FAFSA On the Web They promise quicker turnaround time if you fill out the FAFSA on the web. It's a good idea to pick up a hard copy of the FAFSA in the counseling center so you know ahead of time what information they are going to require.

FAFSA PIN - Before you can apply for financial aid online, you need to register for a Personal Identification Number (PIN) for you and your parents. This serves as you electronic signature when you fill out the FAFSA online

Title IV School Codes - You'll need these school codes when you fill out the FAFSA. Very quick way to the code numbers!

FAFSA Help - Here you will find all the answers to your questions about filling out the FAFSA. There are even photos of the form with very exact instructions on completing the questions.

 

CSS Profile

·      Required by many private colleges.  Not required by the UC’s, Cal State Universities or community colleges.

·      Completing the Profile is a two step process.  First, the student must register, then fill out the Profile itself.  The Profile can only be filled out online at www.collegeboard.com.

·      The Profile costs $25 for the first college, plus $16 for additional school to which you want the information sent.  There are a limited number of fee waivers available for low income students.  They are awarded automatically online and cover the costs of sending the information to six colleges.

CSS Financial Aid Profile https://profileonline.collegeboard.com/index.jsp

 

Individual College Forms

Some colleges require additional forms provided by their school.  It is very important to check with each school to determine their requirements and deadlines.  Some colleges will also require a copy of your completed tax forms.


Merit Aid

There are many schools that offer merit aid, usually in the form of scholarships or grants that do not need to be repaid. Aid is based on the student’s grades in high school and/or test scores, as well as special talents. A student does not have to have all “A’s” on his/her transcript in order to receive merit aid. Many less-known but excellent educational institutions offer this type of aid in order to encourage successful students to attend. We can recommend colleges that do offer merit aid, so please encourage your student to meet with one of us to discuss this possibility.

 

Encourage your student to apply to a wide variety of schools that meet their needs.  If they are applying to schools that are more selective in admissions, urge them to include some less selective ones as well. Similarly, if students are interested in very expensive schools, encourage them to apply as long as they also apply to some less expensive ones. Although the cost of private schools may look too high, many private schools have more resources than public ones.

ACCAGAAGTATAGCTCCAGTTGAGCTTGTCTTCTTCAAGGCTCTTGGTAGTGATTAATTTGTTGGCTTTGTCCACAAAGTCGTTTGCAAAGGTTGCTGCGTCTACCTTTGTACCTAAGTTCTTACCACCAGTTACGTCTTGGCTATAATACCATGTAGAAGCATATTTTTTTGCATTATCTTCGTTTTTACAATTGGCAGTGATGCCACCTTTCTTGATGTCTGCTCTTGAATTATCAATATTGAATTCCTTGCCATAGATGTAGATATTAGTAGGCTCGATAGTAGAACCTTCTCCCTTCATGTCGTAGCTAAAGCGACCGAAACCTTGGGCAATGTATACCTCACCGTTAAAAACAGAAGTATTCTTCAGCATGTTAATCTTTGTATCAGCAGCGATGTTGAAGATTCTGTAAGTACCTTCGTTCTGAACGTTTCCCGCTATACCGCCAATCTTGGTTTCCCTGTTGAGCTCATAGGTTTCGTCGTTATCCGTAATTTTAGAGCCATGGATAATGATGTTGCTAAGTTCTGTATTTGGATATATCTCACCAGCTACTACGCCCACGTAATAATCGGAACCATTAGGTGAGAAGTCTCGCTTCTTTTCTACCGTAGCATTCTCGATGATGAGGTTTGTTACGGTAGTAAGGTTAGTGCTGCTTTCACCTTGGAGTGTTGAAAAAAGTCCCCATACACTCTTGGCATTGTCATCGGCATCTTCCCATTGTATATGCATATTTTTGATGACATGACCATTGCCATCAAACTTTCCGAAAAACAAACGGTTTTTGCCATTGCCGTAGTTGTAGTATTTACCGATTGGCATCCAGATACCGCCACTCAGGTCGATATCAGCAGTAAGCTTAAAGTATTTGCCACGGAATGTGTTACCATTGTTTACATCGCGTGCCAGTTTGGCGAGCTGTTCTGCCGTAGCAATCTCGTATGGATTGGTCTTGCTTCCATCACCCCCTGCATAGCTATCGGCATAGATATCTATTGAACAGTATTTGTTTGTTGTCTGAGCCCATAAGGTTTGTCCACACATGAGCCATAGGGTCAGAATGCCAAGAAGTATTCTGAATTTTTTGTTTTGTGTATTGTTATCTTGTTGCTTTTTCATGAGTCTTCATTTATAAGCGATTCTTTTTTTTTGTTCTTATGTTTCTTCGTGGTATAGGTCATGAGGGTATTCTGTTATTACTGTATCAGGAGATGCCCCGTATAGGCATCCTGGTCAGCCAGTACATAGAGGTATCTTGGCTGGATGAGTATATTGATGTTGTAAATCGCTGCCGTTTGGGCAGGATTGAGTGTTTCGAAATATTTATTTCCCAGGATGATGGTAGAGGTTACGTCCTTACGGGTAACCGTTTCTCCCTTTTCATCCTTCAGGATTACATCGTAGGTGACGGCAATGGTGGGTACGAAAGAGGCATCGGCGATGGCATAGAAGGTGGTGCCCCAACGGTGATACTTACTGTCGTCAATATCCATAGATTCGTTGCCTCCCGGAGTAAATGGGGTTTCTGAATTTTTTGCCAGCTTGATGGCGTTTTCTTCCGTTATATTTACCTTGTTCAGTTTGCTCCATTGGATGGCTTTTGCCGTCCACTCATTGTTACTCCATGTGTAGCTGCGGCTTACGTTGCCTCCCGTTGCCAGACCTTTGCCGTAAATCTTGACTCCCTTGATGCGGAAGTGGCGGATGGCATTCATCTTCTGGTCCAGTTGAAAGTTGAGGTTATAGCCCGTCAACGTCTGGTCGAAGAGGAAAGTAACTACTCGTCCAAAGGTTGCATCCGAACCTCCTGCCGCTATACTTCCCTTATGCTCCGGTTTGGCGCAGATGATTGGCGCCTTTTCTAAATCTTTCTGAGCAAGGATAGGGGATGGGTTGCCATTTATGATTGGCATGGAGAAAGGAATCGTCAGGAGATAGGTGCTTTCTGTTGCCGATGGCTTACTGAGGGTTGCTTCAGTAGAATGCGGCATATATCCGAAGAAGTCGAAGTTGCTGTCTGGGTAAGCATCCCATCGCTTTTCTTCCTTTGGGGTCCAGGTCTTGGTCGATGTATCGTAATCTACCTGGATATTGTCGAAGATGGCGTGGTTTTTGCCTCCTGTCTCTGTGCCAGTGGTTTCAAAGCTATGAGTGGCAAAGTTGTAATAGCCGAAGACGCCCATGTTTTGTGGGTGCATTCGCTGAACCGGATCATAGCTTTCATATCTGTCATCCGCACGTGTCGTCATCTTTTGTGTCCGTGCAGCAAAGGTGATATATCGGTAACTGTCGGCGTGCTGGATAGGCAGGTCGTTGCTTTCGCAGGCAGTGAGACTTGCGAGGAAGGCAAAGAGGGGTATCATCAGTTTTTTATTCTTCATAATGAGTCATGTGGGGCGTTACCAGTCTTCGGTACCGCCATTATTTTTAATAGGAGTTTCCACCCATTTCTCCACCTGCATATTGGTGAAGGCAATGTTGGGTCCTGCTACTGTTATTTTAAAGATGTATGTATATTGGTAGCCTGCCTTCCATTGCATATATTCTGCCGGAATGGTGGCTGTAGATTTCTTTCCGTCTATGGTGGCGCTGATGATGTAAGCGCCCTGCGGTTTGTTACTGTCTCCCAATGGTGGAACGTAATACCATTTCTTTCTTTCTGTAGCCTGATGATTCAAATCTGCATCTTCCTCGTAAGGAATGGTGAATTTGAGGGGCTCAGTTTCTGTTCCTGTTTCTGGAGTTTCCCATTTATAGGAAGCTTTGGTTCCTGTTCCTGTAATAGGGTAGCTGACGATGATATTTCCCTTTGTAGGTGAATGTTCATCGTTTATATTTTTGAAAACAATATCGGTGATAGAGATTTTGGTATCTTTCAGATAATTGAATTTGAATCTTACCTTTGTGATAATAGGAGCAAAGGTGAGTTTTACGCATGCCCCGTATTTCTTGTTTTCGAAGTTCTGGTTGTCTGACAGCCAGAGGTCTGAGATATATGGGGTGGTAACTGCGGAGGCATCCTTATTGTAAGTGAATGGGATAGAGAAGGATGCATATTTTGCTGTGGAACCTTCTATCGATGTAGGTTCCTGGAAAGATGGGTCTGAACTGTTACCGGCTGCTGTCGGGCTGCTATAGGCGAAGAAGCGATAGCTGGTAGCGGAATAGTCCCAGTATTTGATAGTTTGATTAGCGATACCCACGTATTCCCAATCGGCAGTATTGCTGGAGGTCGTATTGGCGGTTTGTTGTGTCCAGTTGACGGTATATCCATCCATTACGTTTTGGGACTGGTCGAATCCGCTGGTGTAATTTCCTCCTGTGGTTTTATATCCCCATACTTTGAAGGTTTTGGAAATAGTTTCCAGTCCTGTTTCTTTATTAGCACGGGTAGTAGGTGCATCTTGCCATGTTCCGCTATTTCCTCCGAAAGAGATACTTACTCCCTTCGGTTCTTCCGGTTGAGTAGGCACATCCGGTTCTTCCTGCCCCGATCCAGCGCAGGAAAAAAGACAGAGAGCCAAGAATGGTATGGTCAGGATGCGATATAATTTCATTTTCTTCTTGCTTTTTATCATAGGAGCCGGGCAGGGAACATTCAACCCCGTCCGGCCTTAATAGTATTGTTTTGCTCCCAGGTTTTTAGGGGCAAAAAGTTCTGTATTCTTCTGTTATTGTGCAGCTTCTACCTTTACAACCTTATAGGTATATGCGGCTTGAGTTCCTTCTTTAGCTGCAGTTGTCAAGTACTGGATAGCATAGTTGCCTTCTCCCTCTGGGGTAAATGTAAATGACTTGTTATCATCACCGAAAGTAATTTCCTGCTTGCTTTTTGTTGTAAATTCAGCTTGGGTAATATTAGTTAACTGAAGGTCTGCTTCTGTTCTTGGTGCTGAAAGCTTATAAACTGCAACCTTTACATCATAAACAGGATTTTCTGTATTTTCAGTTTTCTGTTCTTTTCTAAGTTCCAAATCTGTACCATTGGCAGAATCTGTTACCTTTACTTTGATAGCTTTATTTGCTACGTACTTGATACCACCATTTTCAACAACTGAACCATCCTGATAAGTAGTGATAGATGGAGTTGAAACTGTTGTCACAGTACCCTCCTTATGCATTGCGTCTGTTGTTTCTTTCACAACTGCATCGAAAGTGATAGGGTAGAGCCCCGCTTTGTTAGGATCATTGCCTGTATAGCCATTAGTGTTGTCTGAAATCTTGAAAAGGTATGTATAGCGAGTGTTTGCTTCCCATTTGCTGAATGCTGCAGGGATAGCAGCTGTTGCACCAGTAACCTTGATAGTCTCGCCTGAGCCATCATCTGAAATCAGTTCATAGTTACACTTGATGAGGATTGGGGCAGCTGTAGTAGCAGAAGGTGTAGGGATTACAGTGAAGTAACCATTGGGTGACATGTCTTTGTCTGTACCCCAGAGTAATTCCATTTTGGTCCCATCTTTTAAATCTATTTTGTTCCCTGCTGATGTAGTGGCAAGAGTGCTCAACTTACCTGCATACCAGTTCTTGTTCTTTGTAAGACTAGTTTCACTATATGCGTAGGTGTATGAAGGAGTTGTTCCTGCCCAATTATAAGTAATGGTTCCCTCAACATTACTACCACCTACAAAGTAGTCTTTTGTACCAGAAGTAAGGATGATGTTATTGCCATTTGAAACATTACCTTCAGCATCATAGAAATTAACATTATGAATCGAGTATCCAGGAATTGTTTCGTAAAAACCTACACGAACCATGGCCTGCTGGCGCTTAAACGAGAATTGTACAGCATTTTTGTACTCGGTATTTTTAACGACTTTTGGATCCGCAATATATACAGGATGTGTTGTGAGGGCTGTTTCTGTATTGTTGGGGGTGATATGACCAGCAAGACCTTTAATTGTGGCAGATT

Private Scholarships


There are many private scholarships available.  We have numerous applications in the College Center. You can also sign up at www.fastweb.com to get information on scholarships. Check with your employer or union, if you belong to one.  There are varying deadlines, so it is important to keep track of them.

 

DO NOT PAY MONEY TO GET INFORMATION ABOUT PRIVATE SCHOLARSHIPS.  THERE ARE MANY SCAMS.  IF IN DOUBT, PLEASE CHECK WITH MS. ROMERO!

 

Don't Fall for Scholarship Scams: Applying for financial aid is free! You will only need to fill out the FAFSA application and the CSS Profile. Be weary of companies offering to find scholarships for you for a fee. Go to this website: http://www.finaid.org/scholarships/scams.phtml to learn more about scholarship scams. You can actually search for free online or go to your local library for a list of scholarships. Check out other scholarship search services on this website: http://www.finaid.org/scholarships/other.phtml

 

Some students may feel that it takes too much time to apply for these scholarships.  Remember that financial aid packages are generally made up of scholarships or grants that do not have to be repaid, loans that do have to be repaid, and work-study.  Private scholarships can be used in place of loans.  Consider how long it will take to earn $2,000 to pay back a loan when a student is earning $20 an hour or less after graduation.  Then consider how long it takes to fill out an application for a scholarship and you will realize that the time is well spent.

 

If you have further questions, please visit Ms. Romero in the College Center or contact Ms. Romero at mromero@laalliance.org